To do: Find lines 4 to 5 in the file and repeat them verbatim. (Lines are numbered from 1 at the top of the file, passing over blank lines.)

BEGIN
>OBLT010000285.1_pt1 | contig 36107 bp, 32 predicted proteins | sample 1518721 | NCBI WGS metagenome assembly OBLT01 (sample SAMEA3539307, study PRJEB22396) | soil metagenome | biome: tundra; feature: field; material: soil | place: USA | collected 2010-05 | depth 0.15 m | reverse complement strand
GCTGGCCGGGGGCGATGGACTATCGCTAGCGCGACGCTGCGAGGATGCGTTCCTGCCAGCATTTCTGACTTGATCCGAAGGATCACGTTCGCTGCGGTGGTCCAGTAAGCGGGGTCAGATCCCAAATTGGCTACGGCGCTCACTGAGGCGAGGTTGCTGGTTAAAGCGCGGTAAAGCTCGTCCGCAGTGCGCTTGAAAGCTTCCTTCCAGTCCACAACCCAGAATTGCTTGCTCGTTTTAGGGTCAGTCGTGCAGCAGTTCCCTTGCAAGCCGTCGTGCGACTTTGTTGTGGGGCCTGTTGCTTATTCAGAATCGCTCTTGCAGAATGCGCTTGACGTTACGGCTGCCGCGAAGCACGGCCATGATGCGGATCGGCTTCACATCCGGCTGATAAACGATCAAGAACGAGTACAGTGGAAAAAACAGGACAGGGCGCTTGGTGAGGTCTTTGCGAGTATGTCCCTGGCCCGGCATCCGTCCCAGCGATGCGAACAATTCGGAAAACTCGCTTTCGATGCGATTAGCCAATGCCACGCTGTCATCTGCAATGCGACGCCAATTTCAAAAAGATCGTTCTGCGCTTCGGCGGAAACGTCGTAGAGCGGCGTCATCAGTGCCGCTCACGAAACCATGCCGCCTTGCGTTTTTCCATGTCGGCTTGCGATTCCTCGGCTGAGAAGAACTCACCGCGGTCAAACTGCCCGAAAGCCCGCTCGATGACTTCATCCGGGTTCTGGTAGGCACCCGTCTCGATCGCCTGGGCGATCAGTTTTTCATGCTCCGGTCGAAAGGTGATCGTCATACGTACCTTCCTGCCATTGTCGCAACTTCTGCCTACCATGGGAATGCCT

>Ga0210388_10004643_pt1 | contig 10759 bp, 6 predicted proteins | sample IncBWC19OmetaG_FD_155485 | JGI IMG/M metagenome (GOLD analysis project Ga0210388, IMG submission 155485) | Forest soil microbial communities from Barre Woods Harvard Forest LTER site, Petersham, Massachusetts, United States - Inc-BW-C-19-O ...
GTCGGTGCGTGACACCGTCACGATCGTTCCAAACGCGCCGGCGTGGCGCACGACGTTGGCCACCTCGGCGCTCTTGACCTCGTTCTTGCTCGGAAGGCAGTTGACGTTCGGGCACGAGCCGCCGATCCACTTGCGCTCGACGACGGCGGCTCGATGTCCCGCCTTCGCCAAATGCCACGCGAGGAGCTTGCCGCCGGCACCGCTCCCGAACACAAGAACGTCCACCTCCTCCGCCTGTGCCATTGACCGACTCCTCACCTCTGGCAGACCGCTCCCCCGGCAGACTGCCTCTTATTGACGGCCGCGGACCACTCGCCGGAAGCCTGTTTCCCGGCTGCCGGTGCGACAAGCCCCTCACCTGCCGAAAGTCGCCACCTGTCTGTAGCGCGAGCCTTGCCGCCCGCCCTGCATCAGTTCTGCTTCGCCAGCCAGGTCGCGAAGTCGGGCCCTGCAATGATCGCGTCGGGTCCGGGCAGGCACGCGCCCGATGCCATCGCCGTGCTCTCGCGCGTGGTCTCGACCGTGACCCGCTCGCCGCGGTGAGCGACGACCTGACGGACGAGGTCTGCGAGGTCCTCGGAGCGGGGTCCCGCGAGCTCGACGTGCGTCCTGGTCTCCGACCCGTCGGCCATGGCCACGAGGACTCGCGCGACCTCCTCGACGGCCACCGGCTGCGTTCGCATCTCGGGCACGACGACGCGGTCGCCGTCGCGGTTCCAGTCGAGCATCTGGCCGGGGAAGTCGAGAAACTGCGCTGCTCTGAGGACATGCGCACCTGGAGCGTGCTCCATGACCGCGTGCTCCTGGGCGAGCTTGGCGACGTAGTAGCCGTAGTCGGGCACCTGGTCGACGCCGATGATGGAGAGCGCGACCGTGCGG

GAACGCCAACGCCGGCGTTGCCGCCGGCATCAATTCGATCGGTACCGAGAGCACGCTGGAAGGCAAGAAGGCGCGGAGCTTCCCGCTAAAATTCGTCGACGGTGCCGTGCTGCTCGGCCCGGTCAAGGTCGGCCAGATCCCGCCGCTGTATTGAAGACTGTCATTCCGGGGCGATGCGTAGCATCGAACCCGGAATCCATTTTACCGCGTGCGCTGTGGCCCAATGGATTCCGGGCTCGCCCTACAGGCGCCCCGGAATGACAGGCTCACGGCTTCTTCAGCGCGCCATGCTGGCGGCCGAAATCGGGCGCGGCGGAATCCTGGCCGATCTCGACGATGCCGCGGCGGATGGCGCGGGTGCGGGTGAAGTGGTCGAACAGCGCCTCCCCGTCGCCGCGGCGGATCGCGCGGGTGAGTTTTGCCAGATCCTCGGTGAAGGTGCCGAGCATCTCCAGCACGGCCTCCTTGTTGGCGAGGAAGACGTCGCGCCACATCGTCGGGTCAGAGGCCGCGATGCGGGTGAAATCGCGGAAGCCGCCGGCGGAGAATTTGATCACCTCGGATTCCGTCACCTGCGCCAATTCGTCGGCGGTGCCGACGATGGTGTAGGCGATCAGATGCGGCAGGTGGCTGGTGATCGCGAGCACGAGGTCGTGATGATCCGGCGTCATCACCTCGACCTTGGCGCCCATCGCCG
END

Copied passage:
GTCGGTGCGTGACACCGTCACGATCGTTCCAAACGCGCCGGCGTGGCGCACGACGTTGGCCACCTCGGCGCTCTTGACCTCGTTCTTGCTCGGAAGGCAGTTGACGTTCGGGCACGAGCCGCCGATCCACTTGCGCTCGACGACGGCGGCTCGATGTCCCGCCTTCGCCAAATGCCACGCGAGGAGCTTGCCGCCGGCACCGCTCCCGAACACAAGAACGTCCACCTCCTCCGCCTGTGCCATTGACCGACTCCTCACCTCTGGCAGACCGCTCCCCCGGCAGACTGCCTCTTATTGACGGCCGCGGACCACTCGCCGGAAGCCTGTTTCCCGGCTGCCGGTGCGACAAGCCCCTCACCTGCCGAAAGTCGCCACCTGTCTGTAGCGCGAGCCTTGCCGCCCGCCCTGCATCAGTTCTGCTTCGCCAGCCAGGTCGCGAAGTCGGGCCCTGCAATGATCGCGTCGGGTCCGGGCAGGCACGCGCCCGATGCCATCGCCGTGCTCTCGCGCGTGGTCTCGACCGTGACCCGCTCGCCGCGGTGAGCGACGACCTGACGGACGAGGTCTGCGAGGTCCTCGGAGCGGGGTCCCGCGAGCTCGACGTGCGTCCTGGTCTCCGACCCGTCGGCCATGGCCACGAGGACTCGCGCGACCTCCTCGACGGCCACCGGCTGCGTTCGCATCTCGGGCACGACGACGCGGTCGCCGTCGCGGTTCCAGTCGAGCATCTGGCCGGGGAAGTCGAGAAACTGCGCTGCTCTGAGGACATGCGCACCTGGAGCGTGCTCCATGACCGCGTGCTCCTGGGCGAGCTTGGCGACGTAGTAGCCGTAGTCGGGCACCTGGTCGACGCCGATGATGGAGAGCGCGACCGTGCGG

GAACGCCAACGCCGGCGTTGCCGCCGGCATCAATTCGATCGGTACCGAGAGCACGCTGGAAGGCAAGAAGGCGCGGAGCTTCCCGCTAAAATTCGTCGACGGTGCCGTGCTGCTCGGCCCGGTCAAGGTCGGCCAGATCCCGCCGCTGTATTGAAGACTGTCATTCCGGGGCGATGCGTAGCATCGAACCCGGAATCCATTTTACCGCGTGCGCTGTGGCCCAATGGATTCCGGGCTCGCCCTACAGGCGCCCCGGAATGACAGGCTCACGGCTTCTTCAGCGCGCCATGCTGGCGGCCGAAATCGGGCGCGGCGGAATCCTGGCCGATCTCGACGATGCCGCGGCGGATGGCGCGGGTGCGGGTGAAGTGGTCGAACAGCGCCTCCCCGTCGCCGCGGCGGATCGCGCGGGTGAGTTTTGCCAGATCCTCGGTGAAGGTGCCGAGCATCTCCAGCACGGCCTCCTTGTTGGCGAGGAAGACGTCGCGCCACATCGTCGGGTCAGAGGCCGCGATGCGGGTGAAATCGCGGAAGCCGCCGGCGGAGAATTTGATCACCTCGGATTCCGTCACCTGCGCCAATTCGTCGGCGGTGCCGACGATGGTGTAGGCGATCAGATGCGGCAGGTGGCTGGTGATCGCGAGCACGAGGTCGTGATGATCCGGCGTCATCACCTCGACCTTGGCGCCCATCGCCG